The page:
Tuesday, May 28, 2013

Peter Molyneux's Curiosity Cube: We Now Know the Prize, but was it Meaningful?

After many, many months of mystery, intrigue, and mindless tapping, perpetually enthusiastic game designer, Peter Molyneux's, Curiosity cube was finally opened, gifting one lucky participant the top-secret prize at its center. Molyneux, infamous for his big ideas, passion and hyperbole (on more than one occasion leading to disappointment due to unmet expectations) promised that the prize inside would be both life-changing and meaningful for that one lucky individual. Now we know what it is, my question is: “Was it?”

If you’re completely lost at this stage, don’t worry. I’ll give you the rundown of what Curiosity was, plus the nature of its prize, and its ramifications... after the jump!

Not so much a game as a “social experiment”, Curiosity: What’s Inside the Cube? presented IOS and Android users with a virtual cube made of billions of tiny blocks, dubbed “cubelets”. Players collectively tap away at the cubelets, stripping them away layer by layer in exchange for gold coins. The gold coins could be used to purchase in-game novelty items that made the cubelets faster to eliminate (or, late in the game, even restore to the cube). Some people chipped away as fast as humanly possible and others took their time to strategically create pictures or leave messages (usually offensive). Mind-numbing ambient sounds played in the background. And that was pretty much it. Tap tap tap tap tap tap tap tap. Tap tap tap tap tap. Tap.

And it was genius. Because millions of people around the world actively participated. For many, many months. And yes, our curiosity towards it contents was a driving factor, but I certainly don’t think that people were participating because they honestly thought they had a chance to win. Players were obviously driven to play for other reasons...

I will say that it was incredibly therapeutic. I was personally prone to taking out a few blocks on my phone while waiting for something, or on my lunch break. I listen to podcasts constantly so my mind was already occupied and it gave me something non-controversial to do with my hands. We play so many simple games on our phones that require repetitive actions anyway, and it was kind of nice to have something which was 100% stress free and that you couldn’t lose. And, for a while there, it also seemed like it was never going to end. It was satisfying enough for me to just watch my coins accumulate. Now that’s it’s finished I even kind of miss it.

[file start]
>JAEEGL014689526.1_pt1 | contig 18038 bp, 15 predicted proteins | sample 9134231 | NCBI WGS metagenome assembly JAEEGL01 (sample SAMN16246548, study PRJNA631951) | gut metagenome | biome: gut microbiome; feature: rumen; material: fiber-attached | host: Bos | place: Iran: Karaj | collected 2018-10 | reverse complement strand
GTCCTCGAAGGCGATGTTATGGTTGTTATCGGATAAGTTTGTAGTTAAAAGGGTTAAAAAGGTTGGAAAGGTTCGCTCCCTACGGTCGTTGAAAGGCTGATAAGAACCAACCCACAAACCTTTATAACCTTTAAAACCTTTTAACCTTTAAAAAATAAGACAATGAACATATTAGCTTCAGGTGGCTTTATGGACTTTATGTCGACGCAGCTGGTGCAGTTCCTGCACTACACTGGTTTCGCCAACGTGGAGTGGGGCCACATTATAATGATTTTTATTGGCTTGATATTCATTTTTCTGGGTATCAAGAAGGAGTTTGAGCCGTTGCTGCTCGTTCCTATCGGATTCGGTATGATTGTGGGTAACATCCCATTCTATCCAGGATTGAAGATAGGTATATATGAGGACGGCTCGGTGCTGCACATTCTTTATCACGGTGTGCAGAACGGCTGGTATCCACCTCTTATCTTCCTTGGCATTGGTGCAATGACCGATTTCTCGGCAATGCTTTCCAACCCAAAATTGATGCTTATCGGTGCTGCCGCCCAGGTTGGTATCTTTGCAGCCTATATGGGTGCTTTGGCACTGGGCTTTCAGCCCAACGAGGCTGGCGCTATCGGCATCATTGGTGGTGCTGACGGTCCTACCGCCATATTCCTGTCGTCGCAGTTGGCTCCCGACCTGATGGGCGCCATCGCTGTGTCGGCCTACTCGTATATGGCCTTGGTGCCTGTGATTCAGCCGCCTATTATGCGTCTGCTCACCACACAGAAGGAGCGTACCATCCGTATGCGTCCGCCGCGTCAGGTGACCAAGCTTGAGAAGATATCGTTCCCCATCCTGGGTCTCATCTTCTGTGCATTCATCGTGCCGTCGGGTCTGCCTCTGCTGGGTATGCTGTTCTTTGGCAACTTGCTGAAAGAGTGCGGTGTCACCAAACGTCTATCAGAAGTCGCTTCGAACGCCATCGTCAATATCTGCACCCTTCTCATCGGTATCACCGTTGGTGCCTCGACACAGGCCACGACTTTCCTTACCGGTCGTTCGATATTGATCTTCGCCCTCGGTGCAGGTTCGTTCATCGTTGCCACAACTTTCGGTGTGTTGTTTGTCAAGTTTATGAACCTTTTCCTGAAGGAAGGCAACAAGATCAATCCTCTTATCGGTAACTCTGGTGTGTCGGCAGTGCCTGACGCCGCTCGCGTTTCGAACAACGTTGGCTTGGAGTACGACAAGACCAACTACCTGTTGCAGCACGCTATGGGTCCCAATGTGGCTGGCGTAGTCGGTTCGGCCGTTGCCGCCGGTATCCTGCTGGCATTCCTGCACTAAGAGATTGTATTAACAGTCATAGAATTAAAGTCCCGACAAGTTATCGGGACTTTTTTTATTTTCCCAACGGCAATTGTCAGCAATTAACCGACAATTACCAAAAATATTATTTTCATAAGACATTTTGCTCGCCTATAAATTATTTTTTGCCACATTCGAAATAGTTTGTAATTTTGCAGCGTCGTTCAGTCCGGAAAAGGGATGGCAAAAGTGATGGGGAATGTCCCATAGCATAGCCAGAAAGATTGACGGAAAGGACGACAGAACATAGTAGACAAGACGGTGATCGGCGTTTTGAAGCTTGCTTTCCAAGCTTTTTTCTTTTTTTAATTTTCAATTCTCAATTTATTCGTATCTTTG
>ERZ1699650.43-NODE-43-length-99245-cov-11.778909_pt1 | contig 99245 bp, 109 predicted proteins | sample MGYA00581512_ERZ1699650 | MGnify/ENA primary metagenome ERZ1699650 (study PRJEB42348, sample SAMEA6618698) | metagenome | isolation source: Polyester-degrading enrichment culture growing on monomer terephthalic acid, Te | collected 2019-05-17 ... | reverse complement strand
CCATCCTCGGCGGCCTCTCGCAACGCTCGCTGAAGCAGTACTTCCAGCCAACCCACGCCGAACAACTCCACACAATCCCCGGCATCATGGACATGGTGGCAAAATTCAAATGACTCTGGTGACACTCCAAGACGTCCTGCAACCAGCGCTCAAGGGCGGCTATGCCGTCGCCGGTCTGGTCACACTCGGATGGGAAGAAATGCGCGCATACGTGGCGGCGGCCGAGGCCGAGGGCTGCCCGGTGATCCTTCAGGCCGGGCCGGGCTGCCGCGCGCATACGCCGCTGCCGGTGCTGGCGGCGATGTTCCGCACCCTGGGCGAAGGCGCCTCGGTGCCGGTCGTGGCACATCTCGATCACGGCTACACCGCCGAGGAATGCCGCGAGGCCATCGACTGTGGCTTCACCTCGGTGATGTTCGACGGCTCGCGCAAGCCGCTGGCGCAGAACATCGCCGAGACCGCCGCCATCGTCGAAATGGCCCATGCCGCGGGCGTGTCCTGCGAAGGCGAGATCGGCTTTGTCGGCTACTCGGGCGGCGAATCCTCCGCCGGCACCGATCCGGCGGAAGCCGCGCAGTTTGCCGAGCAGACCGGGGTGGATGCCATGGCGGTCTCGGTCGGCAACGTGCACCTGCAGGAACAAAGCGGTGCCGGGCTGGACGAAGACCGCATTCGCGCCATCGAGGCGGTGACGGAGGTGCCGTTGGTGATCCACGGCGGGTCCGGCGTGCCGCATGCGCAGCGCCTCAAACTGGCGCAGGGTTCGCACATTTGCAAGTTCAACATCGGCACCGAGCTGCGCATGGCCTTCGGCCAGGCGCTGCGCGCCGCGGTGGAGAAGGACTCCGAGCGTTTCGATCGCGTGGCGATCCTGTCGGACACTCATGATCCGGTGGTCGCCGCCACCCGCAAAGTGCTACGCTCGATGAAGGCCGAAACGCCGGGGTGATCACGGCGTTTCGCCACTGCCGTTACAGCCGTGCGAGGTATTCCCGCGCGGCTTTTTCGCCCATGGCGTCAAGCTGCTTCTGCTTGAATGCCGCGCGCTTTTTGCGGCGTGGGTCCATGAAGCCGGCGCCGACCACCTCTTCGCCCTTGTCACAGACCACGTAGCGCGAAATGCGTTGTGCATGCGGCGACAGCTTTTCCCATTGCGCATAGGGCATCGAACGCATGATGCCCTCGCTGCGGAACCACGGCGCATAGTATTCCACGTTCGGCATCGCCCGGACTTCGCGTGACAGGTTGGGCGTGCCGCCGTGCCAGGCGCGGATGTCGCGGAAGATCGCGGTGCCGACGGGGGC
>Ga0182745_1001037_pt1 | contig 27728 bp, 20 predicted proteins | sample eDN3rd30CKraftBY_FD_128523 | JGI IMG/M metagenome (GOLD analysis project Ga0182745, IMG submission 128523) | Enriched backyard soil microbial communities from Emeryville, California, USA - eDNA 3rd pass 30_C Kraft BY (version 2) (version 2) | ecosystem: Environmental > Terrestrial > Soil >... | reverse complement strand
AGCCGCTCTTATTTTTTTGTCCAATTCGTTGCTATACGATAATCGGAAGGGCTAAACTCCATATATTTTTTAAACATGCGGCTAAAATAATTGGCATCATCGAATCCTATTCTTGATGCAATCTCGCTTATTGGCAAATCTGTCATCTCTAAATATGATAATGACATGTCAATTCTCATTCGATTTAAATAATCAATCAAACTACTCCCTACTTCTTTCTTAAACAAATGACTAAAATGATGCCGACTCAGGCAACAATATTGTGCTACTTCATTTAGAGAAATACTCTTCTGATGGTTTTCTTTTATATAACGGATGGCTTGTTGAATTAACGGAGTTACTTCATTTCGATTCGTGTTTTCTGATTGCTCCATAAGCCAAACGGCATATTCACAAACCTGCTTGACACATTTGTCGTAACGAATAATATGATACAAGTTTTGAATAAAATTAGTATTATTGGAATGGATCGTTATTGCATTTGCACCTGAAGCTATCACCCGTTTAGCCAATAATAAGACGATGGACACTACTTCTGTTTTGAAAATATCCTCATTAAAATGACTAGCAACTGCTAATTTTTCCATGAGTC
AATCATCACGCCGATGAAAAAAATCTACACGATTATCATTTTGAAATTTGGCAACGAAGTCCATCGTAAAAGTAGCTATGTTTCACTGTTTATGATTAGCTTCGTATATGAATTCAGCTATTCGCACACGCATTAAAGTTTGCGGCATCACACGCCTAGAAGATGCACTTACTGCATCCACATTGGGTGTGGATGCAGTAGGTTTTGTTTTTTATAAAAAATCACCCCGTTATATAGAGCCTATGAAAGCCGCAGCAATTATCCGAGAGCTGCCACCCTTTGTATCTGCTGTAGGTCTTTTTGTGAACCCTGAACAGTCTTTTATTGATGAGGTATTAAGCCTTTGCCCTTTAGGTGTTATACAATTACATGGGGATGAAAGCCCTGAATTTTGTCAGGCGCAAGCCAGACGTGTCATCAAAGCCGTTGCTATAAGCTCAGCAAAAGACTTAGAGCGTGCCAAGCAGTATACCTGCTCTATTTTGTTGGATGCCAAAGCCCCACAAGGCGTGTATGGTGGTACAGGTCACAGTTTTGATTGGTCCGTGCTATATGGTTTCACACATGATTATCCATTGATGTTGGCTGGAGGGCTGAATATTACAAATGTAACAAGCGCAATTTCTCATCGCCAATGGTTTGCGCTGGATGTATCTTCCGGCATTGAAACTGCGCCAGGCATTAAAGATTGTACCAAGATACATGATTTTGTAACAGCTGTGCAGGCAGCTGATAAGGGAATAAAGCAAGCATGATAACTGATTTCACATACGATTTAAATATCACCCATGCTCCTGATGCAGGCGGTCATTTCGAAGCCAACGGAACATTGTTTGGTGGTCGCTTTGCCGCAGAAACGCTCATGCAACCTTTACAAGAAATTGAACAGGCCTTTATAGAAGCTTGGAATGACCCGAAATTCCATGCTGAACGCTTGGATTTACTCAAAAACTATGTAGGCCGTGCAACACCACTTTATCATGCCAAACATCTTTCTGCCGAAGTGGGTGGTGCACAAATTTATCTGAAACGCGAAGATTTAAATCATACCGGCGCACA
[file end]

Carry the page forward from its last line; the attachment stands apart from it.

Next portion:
But let’s not get too misty-eyed about the cube. Because this was far from an altruistic exercise. Each update provided more attempts to grab at your real world cash by purchasing new items/toys in the in-game store. (These weren’t necessarily micro-transactions either. The diamond chisel cost $77,000). And soon after Curiosity’s launch, Molyneux and his 22 Cans team began an aggressively marketed campaign for their upcoming project, Godus, and quickly advertisements for this were integrated into the cube, in the form of banners, links, and photographs of supporters.

Judging by 22 Cans’ pitch and development videos, Godus is another highly networked game where players take the role of a “god”, terraform the land beneath them and amass tiny “followers” who build mighty empires in their name. This all happens alongside other people’s creations and you battle it out. Or work together? It’s not yet all entirely clear. As always Molyneux has a lot of big ideas, but time will tell how many of them come to fruition.

Why is this all relevant? An hour after installing the game one Bryan Henderson of Edinburgh, Scotland managed to successfully destroy the final cube and win the prize. It was revealed via a video link in which Molyneux himself was superimposed inside the cube to justify exactly what was so “meaningful” and “life-changing” that he had to offer. Bryan Henderson will become the chief god in Godus and make decisions that will govern how the game operates. He will also have a share in the profits, earning a “small” piece of the pie any time someone in the game spends money.

So what on earth does this all mean?